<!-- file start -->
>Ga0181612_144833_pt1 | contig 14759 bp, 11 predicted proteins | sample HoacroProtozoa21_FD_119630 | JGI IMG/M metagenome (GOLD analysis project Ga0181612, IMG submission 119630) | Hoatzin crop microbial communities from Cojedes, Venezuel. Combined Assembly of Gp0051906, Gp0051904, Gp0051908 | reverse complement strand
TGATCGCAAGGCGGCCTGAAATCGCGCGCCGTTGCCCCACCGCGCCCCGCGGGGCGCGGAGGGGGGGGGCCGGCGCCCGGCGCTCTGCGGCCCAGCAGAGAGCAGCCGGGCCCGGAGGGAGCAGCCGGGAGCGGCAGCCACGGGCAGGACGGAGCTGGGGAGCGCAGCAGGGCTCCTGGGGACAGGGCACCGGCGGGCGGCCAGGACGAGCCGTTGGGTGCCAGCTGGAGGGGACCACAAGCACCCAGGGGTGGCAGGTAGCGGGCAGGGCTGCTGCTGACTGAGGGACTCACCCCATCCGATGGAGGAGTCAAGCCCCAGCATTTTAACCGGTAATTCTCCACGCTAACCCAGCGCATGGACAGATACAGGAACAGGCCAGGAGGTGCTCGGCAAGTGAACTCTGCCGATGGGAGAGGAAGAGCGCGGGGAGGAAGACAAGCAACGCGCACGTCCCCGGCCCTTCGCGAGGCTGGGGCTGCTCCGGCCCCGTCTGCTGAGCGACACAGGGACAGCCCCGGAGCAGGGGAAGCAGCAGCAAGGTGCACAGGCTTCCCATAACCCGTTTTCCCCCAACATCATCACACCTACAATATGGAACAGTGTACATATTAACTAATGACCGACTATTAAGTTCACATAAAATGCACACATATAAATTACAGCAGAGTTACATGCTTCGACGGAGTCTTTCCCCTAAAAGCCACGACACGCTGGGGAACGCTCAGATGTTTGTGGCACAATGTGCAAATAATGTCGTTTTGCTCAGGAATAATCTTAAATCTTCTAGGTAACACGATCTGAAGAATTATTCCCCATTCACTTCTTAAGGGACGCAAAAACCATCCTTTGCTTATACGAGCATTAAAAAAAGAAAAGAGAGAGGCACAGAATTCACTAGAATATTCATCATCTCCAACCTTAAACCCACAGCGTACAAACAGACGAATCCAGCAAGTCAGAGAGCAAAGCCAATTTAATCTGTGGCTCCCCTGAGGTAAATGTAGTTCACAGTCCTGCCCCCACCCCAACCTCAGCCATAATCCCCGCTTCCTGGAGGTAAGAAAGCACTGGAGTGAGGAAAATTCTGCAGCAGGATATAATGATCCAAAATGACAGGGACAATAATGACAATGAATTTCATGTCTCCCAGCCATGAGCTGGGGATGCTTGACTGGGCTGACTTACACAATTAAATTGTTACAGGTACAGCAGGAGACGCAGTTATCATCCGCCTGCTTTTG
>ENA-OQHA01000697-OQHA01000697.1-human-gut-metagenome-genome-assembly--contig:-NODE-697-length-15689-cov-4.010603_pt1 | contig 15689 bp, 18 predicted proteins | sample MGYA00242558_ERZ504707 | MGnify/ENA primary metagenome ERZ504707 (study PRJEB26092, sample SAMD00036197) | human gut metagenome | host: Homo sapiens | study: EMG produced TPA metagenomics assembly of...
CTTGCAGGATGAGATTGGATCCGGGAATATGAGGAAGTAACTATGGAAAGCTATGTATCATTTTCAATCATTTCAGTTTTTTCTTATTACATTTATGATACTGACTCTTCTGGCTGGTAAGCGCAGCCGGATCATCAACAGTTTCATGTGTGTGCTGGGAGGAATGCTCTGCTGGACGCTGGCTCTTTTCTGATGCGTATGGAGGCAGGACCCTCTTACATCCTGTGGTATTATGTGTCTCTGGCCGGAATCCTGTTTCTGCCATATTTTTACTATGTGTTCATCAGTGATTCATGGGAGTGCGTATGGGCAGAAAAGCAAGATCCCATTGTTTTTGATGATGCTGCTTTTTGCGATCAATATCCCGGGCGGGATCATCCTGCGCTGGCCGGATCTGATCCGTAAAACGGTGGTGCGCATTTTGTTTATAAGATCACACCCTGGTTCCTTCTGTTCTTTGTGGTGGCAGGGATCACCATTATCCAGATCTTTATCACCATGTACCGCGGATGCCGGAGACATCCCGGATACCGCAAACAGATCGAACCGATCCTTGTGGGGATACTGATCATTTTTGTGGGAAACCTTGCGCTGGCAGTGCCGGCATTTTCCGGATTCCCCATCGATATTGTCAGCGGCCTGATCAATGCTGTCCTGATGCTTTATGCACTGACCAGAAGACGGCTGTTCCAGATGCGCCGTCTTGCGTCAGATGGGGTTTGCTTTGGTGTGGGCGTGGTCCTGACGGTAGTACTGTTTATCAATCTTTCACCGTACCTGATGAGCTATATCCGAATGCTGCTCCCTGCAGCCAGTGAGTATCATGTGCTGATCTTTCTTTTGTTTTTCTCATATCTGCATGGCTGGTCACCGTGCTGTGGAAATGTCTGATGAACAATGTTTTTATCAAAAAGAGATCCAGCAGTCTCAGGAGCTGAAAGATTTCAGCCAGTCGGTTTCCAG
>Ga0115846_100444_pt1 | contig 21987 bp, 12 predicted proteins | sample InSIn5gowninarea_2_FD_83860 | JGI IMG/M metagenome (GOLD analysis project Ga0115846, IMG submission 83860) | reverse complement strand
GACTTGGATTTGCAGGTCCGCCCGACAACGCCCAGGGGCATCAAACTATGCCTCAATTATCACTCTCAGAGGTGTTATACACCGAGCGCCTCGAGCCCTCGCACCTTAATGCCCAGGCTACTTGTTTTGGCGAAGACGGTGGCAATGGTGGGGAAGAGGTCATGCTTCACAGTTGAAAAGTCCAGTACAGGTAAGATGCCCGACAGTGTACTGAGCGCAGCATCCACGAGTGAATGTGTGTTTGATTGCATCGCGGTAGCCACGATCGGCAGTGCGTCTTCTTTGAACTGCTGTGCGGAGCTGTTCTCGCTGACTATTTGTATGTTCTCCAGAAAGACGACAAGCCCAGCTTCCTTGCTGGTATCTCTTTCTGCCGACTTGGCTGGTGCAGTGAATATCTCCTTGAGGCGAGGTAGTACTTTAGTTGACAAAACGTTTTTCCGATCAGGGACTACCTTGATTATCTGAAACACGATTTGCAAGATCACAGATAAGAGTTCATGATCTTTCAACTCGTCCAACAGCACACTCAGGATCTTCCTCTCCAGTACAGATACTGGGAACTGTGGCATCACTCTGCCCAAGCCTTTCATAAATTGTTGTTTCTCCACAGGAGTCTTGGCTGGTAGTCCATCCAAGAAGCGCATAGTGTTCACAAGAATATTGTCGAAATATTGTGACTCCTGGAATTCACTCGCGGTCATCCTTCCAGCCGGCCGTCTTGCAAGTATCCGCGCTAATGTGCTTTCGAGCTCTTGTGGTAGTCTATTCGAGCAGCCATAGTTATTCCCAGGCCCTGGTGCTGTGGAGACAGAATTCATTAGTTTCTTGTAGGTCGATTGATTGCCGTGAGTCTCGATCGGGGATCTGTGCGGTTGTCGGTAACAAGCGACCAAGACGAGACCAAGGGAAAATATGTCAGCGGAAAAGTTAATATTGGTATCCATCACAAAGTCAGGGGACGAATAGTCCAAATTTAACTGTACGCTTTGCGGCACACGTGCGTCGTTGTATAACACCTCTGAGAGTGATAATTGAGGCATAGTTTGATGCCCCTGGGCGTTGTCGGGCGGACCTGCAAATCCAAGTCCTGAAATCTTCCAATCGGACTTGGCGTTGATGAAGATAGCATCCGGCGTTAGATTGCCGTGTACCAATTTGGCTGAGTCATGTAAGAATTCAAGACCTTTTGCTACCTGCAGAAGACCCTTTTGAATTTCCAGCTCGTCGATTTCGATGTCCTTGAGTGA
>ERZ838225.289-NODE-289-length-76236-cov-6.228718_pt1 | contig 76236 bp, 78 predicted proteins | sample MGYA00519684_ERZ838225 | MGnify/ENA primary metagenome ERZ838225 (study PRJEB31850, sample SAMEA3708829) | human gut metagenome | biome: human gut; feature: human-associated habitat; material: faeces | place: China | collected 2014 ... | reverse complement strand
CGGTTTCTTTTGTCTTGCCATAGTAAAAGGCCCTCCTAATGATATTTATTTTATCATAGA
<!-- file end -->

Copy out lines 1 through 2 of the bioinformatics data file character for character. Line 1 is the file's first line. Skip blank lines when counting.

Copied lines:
>Ga0181612_144833_pt1 | contig 14759 bp, 11 predicted proteins | sample HoacroProtozoa21_FD_119630 | JGI IMG/M metagenome (GOLD analysis project Ga0181612, IMG submission 119630) | Hoatzin crop microbial communities from Cojedes, Venezuel. Combined Assembly of Gp0051906, Gp0051904, Gp0051908 | reverse complement strand
TGATCGCAAGGCGGCCTGAAATCGCGCGCCGTTGCCCCACCGCGCCCCGCGGGGCGCGGAGGGGGGGGGCCGGCGCCCGGCGCTCTGCGGCCCAGCAGAGAGCAGCCGGGCCCGGAGGGAGCAGCCGGGAGCGGCAGCCACGGGCAGGACGGAGCTGGGGAGCGCAGCAGGGCTCCTGGGGACAGGGCACCGGCGGGCGGCCAGGACGAGCCGTTGGGTGCCAGCTGGAGGGGACCACAAGCACCCAGGGGTGGCAGGTAGCGGGCAGGGCTGCTGCTGACTGAGGGACTCACCCCATCCGATGGAGGAGTCAAGCCCCAGCATTTTAACCGGTAATTCTCCACGCTAACCCAGCGCATGGACAGATACAGGAACAGGCCAGGAGGTGCTCGGCAAGTGAACTCTGCCGATGGGAGAGGAAGAGCGCGGGGAGGAAGACAAGCAACGCGCACGTCCCCGGCCCTTCGCGAGGCTGGGGCTGCTCCGGCCCCGTCTGCTGAGCGACACAGGGACAGCCCCGGAGCAGGGGAAGCAGCAGCAAGGTGCACAGGCTTCCCATAACCCGTTTTCCCCCAACATCATCACACCTACAATATGGAACAGTGTACATATTAACTAATGACCGACTATTAAGTTCACATAAAATGCACACATATAAATTACAGCAGAGTTACATGCTTCGACGGAGTCTTTCCCCTAAAAGCCACGACACGCTGGGGAACGCTCAGATGTTTGTGGCACAATGTGCAAATAATGTCGTTTTGCTCAGGAATAATCTTAAATCTTCTAGGTAACACGATCTGAAGAATTATTCCCCATTCACTTCTTAAGGGACGCAAAAACCATCCTTTGCTTATACGAGCATTAAAAAAAGAAAAGAGAGAGGCACAGAATTCACTAGAATATTCATCATCTCCAACCTTAAACCCACAGCGTACAAACAGACGAATCCAGCAAGTCAGAGAGCAAAGCCAATTTAATCTGTGGCTCCCCTGAGGTAAATGTAGTTCACAGTCCTGCCCCCACCCCAACCTCAGCCATAATCCCCGCTTCCTGGAGGTAAGAAAGCACTGGAGTGAGGAAAATTCTGCAGCAGGATATAATGATCCAAAATGACAGGGACAATAATGACAATGAATTTCATGTCTCCCAGCCATGAGCTGGGGATGCTTGACTGGGCTGACTTACACAATTAAATTGTTACAGGTACAGCAGGAGACGCAGTTATCATCCGCCTGCTTTTG